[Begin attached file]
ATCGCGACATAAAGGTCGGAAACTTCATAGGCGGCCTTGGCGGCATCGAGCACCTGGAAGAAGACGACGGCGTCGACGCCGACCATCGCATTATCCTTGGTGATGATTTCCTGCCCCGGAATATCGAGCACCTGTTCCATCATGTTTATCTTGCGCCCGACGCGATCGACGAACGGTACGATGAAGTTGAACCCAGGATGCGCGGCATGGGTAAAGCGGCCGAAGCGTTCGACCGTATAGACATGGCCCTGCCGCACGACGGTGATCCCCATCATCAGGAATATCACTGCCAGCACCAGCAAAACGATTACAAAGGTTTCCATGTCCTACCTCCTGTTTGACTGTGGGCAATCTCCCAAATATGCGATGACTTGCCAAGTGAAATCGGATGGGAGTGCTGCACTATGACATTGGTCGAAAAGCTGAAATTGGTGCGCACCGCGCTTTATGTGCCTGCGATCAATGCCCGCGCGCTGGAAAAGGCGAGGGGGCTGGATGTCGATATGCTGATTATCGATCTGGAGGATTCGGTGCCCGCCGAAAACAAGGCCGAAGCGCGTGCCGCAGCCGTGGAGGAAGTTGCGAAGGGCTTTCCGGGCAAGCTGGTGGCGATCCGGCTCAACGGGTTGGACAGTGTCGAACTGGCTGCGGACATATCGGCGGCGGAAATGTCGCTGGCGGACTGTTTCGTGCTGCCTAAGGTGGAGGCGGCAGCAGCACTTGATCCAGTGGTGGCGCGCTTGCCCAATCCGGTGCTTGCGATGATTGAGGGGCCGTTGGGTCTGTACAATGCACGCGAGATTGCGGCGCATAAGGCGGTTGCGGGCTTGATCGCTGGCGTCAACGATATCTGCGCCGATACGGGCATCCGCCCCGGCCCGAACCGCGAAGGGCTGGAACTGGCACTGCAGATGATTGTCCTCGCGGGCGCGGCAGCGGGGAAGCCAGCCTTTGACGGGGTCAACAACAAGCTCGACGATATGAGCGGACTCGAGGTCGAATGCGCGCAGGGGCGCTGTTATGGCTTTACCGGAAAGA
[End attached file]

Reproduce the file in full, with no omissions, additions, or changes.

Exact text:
ATCGCGACATAAAGGTCGGAAACTTCATAGGCGGCCTTGGCGGCATCGAGCACCTGGAAGAAGACGACGGCGTCGACGCCGACCATCGCATTATCCTTGGTGATGATTTCCTGCCCCGGAATATCGAGCACCTGTTCCATCATGTTTATCTTGCGCCCGACGCGATCGACGAACGGTACGATGAAGTTGAACCCAGGATGCGCGGCATGGGTAAAGCGGCCGAAGCGTTCGACCGTATAGACATGGCCCTGCCGCACGACGGTGATCCCCATCATCAGGAATATCACTGCCAGCACCAGCAAAACGATTACAAAGGTTTCCATGTCCTACCTCCTGTTTGACTGTGGGCAATCTCCCAAATATGCGATGACTTGCCAAGTGAAATCGGATGGGAGTGCTGCACTATGACATTGGTCGAAAAGCTGAAATTGGTGCGCACCGCGCTTTATGTGCCTGCGATCAATGCCCGCGCGCTGGAAAAGGCGAGGGGGCTGGATGTCGATATGCTGATTATCGATCTGGAGGATTCGGTGCCCGCCGAAAACAAGGCCGAAGCGCGTGCCGCAGCCGTGGAGGAAGTTGCGAAGGGCTTTCCGGGCAAGCTGGTGGCGATCCGGCTCAACGGGTTGGACAGTGTCGAACTGGCTGCGGACATATCGGCGGCGGAAATGTCGCTGGCGGACTGTTTCGTGCTGCCTAAGGTGGAGGCGGCAGCAGCACTTGATCCAGTGGTGGCGCGCTTGCCCAATCCGGTGCTTGCGATGATTGAGGGGCCGTTGGGTCTGTACAATGCACGCGAGATTGCGGCGCATAAGGCGGTTGCGGGCTTGATCGCTGGCGTCAACGATATCTGCGCCGATACGGGCATCCGCCCCGGCCCGAACCGCGAAGGGCTGGAACTGGCACTGCAGATGATTGTCCTCGCGGGCGCGGCAGCGGGGAAGCCAGCCTTTGACGGGGTCAACAACAAGCTCGACGATATGAGCGGACTCGAGGTCGAATGCGCGCAGGGGCGCTGTTATGGCTTTACCGGAAAGA